The light is beginning to grow brighter

by Tom Morton -

Could things be looking up?

The big news over the past month or so has been the coming on stream finally, of the Total-operated Shetland Gas plant, bring the Laggan-Tormore system online and signifying the establishment of what has always been seen as a major aspect of Shetland’s energy future. After some 42 million working hours, on 10 February the first gas reached St Fergus near Peterhead.

Local Shetland Islands Councillor Drew Ratter said:

“The importance of the oil industry in general to the various communities from Brae and further north can’t be overemphasised, and the construction and development of the gas plant has already done a lot for local jobs and for our service businesses. The fact that we are now in a downturn in the oil industry obviously means that the ongoing effect may be a bit less than hoped for - for a while at least - but it secures ongoing, long-term activity at Sullom Voe, and for that we must be thankful”

His fellow councillor Andrea Manson agreed, and hoped that other developments would follow:

““I’m very pleased that Total did decide to go ahead and build the plant in Shetland, as they could simply have gone for offshore subsea options, so there has been a benefit. The gas plant is a significant in terms of oil and gas developments and we can only hope it will attract other companies and other projects. There’s plenty of land in Delting that could be used for oil and gas related developments.”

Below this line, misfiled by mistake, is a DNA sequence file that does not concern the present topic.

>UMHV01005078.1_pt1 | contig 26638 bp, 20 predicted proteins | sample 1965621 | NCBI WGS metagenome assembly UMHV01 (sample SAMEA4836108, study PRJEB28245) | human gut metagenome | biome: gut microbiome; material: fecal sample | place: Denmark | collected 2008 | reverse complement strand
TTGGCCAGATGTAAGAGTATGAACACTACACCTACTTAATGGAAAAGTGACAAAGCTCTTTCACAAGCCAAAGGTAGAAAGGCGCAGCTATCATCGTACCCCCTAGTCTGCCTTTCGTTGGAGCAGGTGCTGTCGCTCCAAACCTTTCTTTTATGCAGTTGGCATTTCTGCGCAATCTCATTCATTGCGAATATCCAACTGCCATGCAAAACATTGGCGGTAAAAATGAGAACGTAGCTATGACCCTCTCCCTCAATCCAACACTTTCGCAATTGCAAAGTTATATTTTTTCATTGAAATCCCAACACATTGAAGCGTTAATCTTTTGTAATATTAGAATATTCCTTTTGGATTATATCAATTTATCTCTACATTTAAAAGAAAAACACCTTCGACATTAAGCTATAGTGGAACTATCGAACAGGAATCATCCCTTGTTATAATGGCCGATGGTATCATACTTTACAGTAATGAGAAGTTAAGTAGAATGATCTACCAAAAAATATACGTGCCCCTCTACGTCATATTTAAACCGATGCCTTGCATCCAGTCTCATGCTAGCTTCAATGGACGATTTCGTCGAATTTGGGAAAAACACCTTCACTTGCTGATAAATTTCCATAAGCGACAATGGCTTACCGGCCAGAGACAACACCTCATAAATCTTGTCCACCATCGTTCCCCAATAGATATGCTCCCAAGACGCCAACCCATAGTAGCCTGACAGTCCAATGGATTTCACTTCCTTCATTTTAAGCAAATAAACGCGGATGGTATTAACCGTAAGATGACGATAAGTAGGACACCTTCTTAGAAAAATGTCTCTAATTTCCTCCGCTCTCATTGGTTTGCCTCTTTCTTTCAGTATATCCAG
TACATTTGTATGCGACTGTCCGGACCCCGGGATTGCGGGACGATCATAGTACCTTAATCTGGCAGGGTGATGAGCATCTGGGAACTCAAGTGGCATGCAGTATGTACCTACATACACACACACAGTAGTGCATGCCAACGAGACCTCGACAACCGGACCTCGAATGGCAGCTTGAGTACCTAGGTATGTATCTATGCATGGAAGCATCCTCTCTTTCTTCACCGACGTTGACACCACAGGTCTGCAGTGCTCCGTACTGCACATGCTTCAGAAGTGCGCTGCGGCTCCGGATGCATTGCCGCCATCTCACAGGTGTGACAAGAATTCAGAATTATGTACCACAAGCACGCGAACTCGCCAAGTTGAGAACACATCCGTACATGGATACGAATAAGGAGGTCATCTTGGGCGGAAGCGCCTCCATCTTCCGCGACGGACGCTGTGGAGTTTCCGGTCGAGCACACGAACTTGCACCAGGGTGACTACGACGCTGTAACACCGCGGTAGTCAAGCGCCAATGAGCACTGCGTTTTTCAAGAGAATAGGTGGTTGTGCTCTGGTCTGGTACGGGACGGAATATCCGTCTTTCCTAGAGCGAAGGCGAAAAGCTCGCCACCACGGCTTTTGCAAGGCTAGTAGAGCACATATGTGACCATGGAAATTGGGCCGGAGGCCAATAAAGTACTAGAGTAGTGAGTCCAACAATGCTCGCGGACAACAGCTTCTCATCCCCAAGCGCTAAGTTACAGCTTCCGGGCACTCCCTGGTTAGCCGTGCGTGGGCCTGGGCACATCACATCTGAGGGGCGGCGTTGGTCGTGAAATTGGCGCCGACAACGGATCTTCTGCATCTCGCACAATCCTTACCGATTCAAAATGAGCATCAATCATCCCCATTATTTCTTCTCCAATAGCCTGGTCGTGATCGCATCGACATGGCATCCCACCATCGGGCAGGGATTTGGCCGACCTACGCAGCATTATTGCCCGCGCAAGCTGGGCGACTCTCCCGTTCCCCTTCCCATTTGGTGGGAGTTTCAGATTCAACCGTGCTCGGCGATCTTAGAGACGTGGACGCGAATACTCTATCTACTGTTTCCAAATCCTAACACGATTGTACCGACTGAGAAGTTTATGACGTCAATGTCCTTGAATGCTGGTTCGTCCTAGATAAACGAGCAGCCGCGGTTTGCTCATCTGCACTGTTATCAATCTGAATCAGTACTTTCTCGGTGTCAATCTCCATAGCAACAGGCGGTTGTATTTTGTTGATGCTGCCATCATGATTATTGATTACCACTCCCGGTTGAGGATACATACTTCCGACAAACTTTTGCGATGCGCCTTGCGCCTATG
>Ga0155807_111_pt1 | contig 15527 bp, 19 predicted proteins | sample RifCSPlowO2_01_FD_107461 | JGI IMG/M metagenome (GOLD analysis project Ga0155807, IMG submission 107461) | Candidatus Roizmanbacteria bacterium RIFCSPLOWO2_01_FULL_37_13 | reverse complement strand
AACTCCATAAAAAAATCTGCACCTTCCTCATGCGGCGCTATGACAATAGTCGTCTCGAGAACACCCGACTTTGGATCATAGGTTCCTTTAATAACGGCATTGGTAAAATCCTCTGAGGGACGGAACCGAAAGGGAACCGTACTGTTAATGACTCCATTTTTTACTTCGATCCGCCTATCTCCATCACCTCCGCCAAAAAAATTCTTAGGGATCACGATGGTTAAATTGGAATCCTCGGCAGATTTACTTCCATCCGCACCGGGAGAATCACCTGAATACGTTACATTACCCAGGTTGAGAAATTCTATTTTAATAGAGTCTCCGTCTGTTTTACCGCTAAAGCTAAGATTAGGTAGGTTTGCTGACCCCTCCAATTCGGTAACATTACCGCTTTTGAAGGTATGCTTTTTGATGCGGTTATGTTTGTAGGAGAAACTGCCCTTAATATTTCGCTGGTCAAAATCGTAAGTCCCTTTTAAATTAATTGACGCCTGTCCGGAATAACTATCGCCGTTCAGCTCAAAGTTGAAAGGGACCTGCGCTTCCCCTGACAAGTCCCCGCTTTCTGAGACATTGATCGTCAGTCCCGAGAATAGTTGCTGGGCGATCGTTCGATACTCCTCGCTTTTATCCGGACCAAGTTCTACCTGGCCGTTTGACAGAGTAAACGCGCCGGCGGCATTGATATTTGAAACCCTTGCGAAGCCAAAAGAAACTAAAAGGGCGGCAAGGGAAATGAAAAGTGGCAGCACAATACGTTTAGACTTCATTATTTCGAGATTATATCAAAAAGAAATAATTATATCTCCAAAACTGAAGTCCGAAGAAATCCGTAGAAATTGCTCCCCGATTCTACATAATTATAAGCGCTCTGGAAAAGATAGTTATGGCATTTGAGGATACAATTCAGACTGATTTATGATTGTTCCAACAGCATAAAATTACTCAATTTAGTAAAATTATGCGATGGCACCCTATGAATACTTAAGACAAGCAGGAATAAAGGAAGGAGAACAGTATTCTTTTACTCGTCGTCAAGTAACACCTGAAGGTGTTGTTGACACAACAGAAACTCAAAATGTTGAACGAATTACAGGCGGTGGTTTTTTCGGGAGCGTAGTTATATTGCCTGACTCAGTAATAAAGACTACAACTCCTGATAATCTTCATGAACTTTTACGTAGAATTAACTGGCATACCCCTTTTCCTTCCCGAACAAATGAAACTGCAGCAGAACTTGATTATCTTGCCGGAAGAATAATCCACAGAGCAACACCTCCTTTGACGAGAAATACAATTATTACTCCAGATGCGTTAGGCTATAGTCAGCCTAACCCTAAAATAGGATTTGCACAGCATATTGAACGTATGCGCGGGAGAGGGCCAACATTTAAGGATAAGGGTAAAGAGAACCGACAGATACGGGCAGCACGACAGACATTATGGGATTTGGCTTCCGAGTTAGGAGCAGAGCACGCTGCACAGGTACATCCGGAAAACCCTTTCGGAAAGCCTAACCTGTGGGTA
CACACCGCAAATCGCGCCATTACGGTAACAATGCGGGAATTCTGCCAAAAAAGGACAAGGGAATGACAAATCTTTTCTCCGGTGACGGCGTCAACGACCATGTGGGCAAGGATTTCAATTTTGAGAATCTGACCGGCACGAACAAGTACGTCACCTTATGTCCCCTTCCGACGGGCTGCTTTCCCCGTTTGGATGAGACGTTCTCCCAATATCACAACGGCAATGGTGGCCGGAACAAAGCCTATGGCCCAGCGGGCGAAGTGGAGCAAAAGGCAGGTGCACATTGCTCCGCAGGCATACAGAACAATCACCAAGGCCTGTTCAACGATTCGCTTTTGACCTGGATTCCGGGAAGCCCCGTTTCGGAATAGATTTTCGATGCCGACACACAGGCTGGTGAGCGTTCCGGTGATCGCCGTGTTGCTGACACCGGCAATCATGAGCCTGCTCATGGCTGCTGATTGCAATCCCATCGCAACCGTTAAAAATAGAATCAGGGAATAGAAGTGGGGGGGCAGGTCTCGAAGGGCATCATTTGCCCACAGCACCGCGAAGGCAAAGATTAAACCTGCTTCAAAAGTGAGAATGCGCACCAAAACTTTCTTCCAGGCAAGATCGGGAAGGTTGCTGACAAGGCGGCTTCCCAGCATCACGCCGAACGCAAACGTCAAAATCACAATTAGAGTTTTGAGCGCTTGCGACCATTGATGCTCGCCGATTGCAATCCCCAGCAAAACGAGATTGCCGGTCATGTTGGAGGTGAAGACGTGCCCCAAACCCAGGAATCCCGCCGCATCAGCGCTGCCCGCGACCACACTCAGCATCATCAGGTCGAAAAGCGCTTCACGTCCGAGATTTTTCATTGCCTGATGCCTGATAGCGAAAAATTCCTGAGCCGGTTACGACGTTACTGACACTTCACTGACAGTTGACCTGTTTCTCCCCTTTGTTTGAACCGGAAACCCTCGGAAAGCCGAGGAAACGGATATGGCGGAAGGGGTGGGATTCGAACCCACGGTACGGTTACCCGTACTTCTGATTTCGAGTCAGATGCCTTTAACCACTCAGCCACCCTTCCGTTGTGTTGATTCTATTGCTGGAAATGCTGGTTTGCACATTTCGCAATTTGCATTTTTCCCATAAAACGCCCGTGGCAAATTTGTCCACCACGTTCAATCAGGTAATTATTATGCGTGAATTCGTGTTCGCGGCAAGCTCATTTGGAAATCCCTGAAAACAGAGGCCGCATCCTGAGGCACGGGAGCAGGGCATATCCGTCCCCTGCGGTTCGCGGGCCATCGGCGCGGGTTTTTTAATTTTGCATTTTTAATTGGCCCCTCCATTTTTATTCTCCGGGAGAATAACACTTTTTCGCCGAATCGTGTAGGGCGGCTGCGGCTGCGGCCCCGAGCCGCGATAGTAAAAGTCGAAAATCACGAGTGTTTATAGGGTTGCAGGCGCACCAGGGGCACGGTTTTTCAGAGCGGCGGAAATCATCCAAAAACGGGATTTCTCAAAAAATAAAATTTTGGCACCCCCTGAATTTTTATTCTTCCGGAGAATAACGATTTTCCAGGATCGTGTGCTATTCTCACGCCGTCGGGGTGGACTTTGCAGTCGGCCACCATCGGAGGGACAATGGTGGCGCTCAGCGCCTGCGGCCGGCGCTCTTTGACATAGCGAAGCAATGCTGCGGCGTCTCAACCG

Work is yet to begin on BP’s delayed gas sweetening plant though repairs and upgrading on the main Sullom Voe Terminal continue.

Around 80 jobs are associated permanently with the plant at Sullom Voe and with oil and gas prices at last beginning to rise (crude prices have doubled over the past few weeks, having bottomed out at just above $20 a barrel) industry there are hopes that hydrocarbon-related activity off Shetland could begin once more to increase. Though by mid-February, it was reported that exploration for new fields in the Atlantic and North Sea was ‘at a standstill’.

Talk most recently has been about decommissioning redundant offshore production facilities, and Shetland’s capacity to take on that work is undoubted, even as marine technology capable of conducting a lot of the dismantling work offshore comes into play.

On the renewables front, Lerwick’s district heating system seems set for a greener future after receiving a £1.6 million loan from the Scottish government.

Shetland Heat Energy and Power (SHEAP) will install a two megawatt heat exchanger that will tap warmth from the sea in Lerwick harbour.

Local company Delta Marine was in the news after completing the tow of a wave energy convertor from Kirkwall, in the Orkney Islands to Falmouth on the UK south west coast - a total of 719 nautical miles. And there was excitement at the prospect of Shetland becoming the northern hub of a ‘European electricity superhighway’ feeding power between Scandinavia, Scotland and beyond, as part of the North Atlantic Energy Network which would link the UK and Scandinavian countries in an electricity distribution network with Shetland at its centre.

The idea is being promoted within the European Union by MEPs representing constituencies in various North Sea countries.

But the biggest news as far as Shetland an energy came on 7 March, as Brent Crude reached a 2016 high of $40 per barrel, and the gloom that has surrounded North Sea and Atlantic exploration and production began, just possibly, to lift.

The biggest that on 7 March Brent Crude reached a 2016 high of $40 a barrel

Posted in: Oil and Gas